to trial this year.

Last week, the Indiana Supreme Court turned down Darren Deon Vann's appeal to
look at the constitutionality of the state's death penalty statute, allowing
the 46-year-old's Lake County cases to move forward.

At a status hearing Friday morning, which Vann did not attend after submitting
a waiver through his lawyers, Judge Samuel Cappas set jury selection to begin
the week of Feb. 12, with the actual jury trial beginning around March 12,
possibly lasting until the week of April 2.

Vann previously was scheduled to go trial in January 2016 and then July of that
year, and through a series of motions and his death penalty statute appeal, his
cases have continued through the Lake County court system.

Vann hasn't appeared in court himself since early on, filing waivers each time
to have his attorneys appear on his behalf, because he "does not want to come
to court unless he has to," one of his lawyers, Gojko Kasich, previously told
the court.

But Friday morning, Lake County Prosecutor Bernard Carter suggested that Vann
should attend one of his upcoming hearings to be told in person about his trial
date and to be aware that "if he doesn't show up, we intend to proceed to
trial."

Cappas said that "it has to be done" to make sure Vann can't raise an appeal
later claiming that he wasn't formally told when his trial was, but the judge
didn't set an exact date of when Vann needed to be in court.

Vann's appeal about the death penalty statute delayed his cases for months
after prosecutors requested the death penalty for him in connection with the
deaths of Anith Jones, 35, of Merrillville; Afrikka Hardy, 19, of Chicago;
Teaira Batey, 28, of Gary; Tracy Martin, 41, of Gary; Kristine Williams, 36, of
Gary; Sonya Billingsley, 52, of Gary; and Tanya Gatlin, 27, of Highland. Most
of the women's bodies were found in abandoned Gary homes, one at a motel in
Hammond.

Vann argued the state's death penalty statute was constitutional, focusing on a
few key points: how a jury is supposed to weigh factors that could influence a
death sentence, allowing a judge to determine a defendant's death sentence when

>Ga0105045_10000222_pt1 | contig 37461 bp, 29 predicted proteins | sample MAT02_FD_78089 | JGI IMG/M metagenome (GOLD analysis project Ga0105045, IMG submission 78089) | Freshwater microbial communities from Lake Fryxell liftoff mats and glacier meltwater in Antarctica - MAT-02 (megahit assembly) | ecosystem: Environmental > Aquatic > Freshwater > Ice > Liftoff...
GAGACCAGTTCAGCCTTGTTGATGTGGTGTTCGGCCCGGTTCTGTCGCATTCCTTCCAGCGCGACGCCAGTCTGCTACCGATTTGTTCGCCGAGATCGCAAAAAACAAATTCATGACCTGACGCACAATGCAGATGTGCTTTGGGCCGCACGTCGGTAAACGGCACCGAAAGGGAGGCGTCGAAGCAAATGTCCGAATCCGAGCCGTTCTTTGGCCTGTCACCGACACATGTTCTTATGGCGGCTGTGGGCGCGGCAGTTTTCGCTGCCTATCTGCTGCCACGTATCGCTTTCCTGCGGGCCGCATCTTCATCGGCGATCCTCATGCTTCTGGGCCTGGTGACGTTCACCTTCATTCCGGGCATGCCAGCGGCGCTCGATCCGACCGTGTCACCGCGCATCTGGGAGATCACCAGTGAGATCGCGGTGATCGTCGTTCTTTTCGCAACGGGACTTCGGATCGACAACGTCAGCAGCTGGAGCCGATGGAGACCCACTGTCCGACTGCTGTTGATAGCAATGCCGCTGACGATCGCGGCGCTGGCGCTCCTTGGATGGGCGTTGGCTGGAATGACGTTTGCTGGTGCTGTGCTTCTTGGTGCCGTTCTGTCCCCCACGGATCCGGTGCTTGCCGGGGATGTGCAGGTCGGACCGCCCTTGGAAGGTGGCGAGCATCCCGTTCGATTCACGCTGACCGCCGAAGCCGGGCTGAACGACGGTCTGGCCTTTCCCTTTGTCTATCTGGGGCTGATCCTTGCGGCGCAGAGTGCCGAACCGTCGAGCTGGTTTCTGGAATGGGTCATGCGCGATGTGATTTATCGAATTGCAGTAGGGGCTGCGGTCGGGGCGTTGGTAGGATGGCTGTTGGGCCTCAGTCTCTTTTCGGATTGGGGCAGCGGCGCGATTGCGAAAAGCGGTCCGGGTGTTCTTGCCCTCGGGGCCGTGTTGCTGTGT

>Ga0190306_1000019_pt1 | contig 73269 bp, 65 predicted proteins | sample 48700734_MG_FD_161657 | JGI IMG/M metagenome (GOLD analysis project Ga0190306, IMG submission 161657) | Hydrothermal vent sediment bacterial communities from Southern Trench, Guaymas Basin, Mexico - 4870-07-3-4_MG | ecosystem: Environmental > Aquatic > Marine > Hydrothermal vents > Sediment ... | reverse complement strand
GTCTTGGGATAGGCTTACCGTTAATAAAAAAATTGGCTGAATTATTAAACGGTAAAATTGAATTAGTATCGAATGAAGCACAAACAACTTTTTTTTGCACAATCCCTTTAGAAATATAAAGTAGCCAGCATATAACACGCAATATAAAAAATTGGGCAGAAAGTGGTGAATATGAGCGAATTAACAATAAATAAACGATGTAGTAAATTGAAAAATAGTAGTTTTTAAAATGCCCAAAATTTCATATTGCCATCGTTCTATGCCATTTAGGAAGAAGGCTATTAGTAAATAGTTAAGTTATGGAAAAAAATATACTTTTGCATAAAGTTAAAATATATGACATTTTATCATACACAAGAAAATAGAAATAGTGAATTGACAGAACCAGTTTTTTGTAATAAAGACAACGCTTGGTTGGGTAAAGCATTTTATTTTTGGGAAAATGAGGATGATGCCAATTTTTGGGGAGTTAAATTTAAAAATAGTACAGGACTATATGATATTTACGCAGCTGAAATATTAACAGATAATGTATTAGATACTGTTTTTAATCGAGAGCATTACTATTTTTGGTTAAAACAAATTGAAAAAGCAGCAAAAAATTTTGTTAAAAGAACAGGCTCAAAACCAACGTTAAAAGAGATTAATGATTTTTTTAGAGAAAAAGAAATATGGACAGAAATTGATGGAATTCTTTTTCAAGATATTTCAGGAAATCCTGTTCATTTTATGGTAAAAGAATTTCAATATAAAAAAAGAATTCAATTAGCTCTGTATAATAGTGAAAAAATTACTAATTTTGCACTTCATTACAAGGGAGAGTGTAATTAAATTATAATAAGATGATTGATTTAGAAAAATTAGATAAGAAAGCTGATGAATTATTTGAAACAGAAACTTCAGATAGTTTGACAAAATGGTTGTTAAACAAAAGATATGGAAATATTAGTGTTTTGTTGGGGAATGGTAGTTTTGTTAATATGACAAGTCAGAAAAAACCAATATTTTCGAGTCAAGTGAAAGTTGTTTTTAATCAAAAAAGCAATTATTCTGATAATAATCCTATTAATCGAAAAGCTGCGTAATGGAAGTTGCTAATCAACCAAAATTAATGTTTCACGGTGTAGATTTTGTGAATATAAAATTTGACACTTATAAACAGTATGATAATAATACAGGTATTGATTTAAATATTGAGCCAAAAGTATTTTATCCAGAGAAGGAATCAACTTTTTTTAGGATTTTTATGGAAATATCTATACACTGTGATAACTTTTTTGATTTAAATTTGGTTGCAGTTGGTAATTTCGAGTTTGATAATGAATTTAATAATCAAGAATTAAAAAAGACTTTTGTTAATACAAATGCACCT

the jury can't and that the statute possibly violates the 8th Amendment
prohibition on cruel and unusual punishment.

While disagreeing with Vann's argument, the state also countered that Vann's
appeal request "has already delayed this case going to trial" and "if this
Court grants the request, the trial will be delayed many more months to years,"
according to an appeals document.

Cappas originally turned down Vann's request to look at the statute but allowed
him to appeal the decision to a higher court. In an April 20 order, the Indiana
Supreme Court turned down Vann's appeal.

In addition to the murder charges, Vann faces additional charges in connection
with the February 2014 rape of an Illinois woman and from allegedly throwing
his urine and feces at an officer when he was brought lunch to his cell in
February 2016.

At the Friday hearing, the court again addressed the state's request for Vann
to provide a handwriting sample. Vann allegedly wrote a letter, which hasn't
been made public, to Lake County Prosecutor Bernard Carter that "makes
statements pertaining to the state's case," according to a court filing, and
the state wants a handwriting sample to compare to the letter. Cappas ordered
Thursday that Vann must provide the sample by May 10.

The defense also wants to bring in an expert witness about DNA analysis that's
being examined in the case, according to Kasich.

Cappas set Vann's next court hearing for June 2.

(source: Chicago Tribune)






LOUISIANA:

Death penalty makes strange bedfellows


There are any number of reasons to oppose the death penalty.

There are conservative reasons and liberal reasons, appeals to compassion and
appeals to common sense.

And, here lately, there are even appeals to the budget-minded lawmakers who
just hate to see us throw money away on one thing when we could just as well
throw it away on something else.

Actually, the folks who are taking this newfound track deserve some praise for
finding yet another reason to detest the hypocrisy that is the death penalty.

A state Senate committee voted this week to OK a bill ending executions in
Louisiana.

The proposal, from Rep. Steve Pylant, R-Winnsboro, sets a close of Aug. 1 for
the death penalty. Crimes committed after that date would no longer be
punishable by state-sanctioned killing.

Pylant is actually a supporter of the death penalty, but its enormous cost has
made even the most bloodthirsty lawmakers rethink their adherence to this
fundamentally flawed penalty.

Louisiana, after all, hasn't carried out an execution since 2002. In the past
15 years, of course, we have seen all manner of heinous crimes.

Those who would argue that the death penalty is a deterrent likely haven't read
or watched the news in some years.

More likely, they have spent their time longing for the satisfaction they get
when they see that some convict has met his or her maker.

Whatever drives these people, they should acknowledge a few central facts about
the death penalty as it now exists:

1) It is irreversible. That means that no matter how many after-the-fact DNA
tests exonerate the condemned, that death penalty was still administered, with
the rest of us left culpable for an innocent life lost.

2) It is enormously expensive. From the prosecution to the appeals to the
inevitable lawsuits, the legal costs alone should force cash-strapped states
like our own to take another look at the ultimate penalty.

(source: Editorial, The Daily Comet)